It was soarable somewhere in the Sequatchie Valley every day this week. The appearance of this comet may have spelled gloom and doom to people at the dawn of civilization 4200 years ago, but this time around it's heralded high altitude gains and long durations for pilots across the region. I'm not really superstitious, but it makes me kind of wish I still had the old Comet II 165 I bought from Steve Lee and promptly crashed back in '88. Anybody getting really specked on one of those these days?
Kenny Sandifer and Ned Stelzel braved cold and strong winds to park a few hundred feet over the mountain for a couple of hours. Everybody else set their hopes for lighter velocities and warmer temps Tuesday.
Dale McCartney was already in the LZ after all the airtime he could stand when I drove through on the way to the top Tuesday afternoon. He reported altitude gains approaching 4000 over and "lift all over the place." It would have been a great XC day for anyone launching by early afternoon. As it was, I launched with over an hour of daylight left and just in time to fly with John Lawton and Curly Dunn before they headed out. Jeff Laughrey and I maintained a few hundred over in the smooth ridge lift. Thermals were obviously suppressed by an overcast developing in the late afternoon. Lift was still widespread, though very light, so I began to cross the valley wondering how far I'd get and made it to the high school without a turn. Thanks to John Lawton and Cindy Shell for the retrieval.
Wednesday sent everybody to Whitwell for altitude gains around 2000 over. Thursday and Friday were Henson's and Whitwell days respectively with no ridge lift but enough thermals to get most above the mountain. Phil and Ned landed in Mr. Castle's field after scratching around unsuccessfully south of launch. Bill launched a little later, turned left, and cored one out of the gas line cut just north of launch, so Phil returned to the top for a relaunch. I never heard how he got to Bill's truck parked at the church on the other end of town.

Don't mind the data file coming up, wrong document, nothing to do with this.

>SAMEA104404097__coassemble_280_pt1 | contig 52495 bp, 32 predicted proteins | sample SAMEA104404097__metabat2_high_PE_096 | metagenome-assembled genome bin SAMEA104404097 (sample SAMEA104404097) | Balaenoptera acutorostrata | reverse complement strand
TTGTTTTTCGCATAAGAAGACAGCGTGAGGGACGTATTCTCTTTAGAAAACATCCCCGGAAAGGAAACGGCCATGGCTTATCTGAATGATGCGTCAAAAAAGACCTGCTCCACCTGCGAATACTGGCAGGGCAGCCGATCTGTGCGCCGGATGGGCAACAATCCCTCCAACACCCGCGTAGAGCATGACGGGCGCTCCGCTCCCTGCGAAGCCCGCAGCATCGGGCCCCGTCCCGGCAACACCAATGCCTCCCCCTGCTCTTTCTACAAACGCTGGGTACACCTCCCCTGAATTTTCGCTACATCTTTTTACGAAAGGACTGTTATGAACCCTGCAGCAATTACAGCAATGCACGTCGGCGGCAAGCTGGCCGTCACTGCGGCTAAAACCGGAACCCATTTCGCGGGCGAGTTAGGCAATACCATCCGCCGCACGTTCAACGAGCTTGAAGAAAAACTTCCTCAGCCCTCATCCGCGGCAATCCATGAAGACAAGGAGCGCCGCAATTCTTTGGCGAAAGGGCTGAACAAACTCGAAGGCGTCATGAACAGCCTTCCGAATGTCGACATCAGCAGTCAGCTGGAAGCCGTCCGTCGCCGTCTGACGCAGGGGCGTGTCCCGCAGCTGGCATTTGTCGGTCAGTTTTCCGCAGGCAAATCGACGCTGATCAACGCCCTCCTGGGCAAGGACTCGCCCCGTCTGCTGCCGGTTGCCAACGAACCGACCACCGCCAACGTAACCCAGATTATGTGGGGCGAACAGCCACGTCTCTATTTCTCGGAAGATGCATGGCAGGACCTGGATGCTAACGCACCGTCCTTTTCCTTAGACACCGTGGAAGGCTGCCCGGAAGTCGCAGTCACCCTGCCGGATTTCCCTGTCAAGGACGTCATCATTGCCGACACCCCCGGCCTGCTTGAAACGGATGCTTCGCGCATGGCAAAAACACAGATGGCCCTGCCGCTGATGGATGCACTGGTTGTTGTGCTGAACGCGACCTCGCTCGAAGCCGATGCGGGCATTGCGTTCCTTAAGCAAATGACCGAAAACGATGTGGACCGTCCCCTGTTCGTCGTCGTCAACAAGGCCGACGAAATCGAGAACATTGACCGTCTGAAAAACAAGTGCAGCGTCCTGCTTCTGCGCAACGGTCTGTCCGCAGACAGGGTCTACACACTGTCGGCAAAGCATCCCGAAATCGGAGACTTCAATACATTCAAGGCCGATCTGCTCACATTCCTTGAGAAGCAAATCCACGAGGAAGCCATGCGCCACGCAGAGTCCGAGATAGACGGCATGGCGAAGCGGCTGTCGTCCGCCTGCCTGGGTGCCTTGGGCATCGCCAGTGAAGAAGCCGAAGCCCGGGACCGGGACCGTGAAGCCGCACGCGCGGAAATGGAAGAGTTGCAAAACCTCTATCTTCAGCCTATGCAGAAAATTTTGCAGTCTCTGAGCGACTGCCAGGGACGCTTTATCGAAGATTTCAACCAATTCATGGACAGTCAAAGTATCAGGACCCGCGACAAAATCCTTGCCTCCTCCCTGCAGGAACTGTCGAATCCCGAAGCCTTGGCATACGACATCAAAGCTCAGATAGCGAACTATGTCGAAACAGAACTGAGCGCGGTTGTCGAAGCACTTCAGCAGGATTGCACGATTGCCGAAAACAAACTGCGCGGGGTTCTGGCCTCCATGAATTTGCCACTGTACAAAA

Sunday was blown out, even for Ned and Kenny, but the sky over Henson's is peppered with gliders as I race Monday's deadline again. Look for details next week, which will also bring the annual Tennessee Tree Toppers East Coast Challenge. If someone lands in your field, thanks for your hospitality and be sure to give them your name and number for entry in the friendly landowner prize drawing. Competitors, welcome to The Hang Gliding Capital of the East and hopefully continued spectacular spring flying in the beautiful Sequatchie skies.
The forecast calls for winds turning southerly Tuesday in advance of the next front. Temp differentials around 35 degrees suggest good convection. Best chance of precip, but still pretty low, with SW winds and a frontal passage Wednesday. Stronger NW winds and cooler temps by Wednesday or Thursday behind the front. Clouds and southerly winds begin to return Friday in advance of the next front, suggesting a chance of precip and the first round of the ECC at Southwest or Whitwell on Saturday. With an extra hour of daylight and all this soarable spring air, there's little excuse not to... See you in the sky!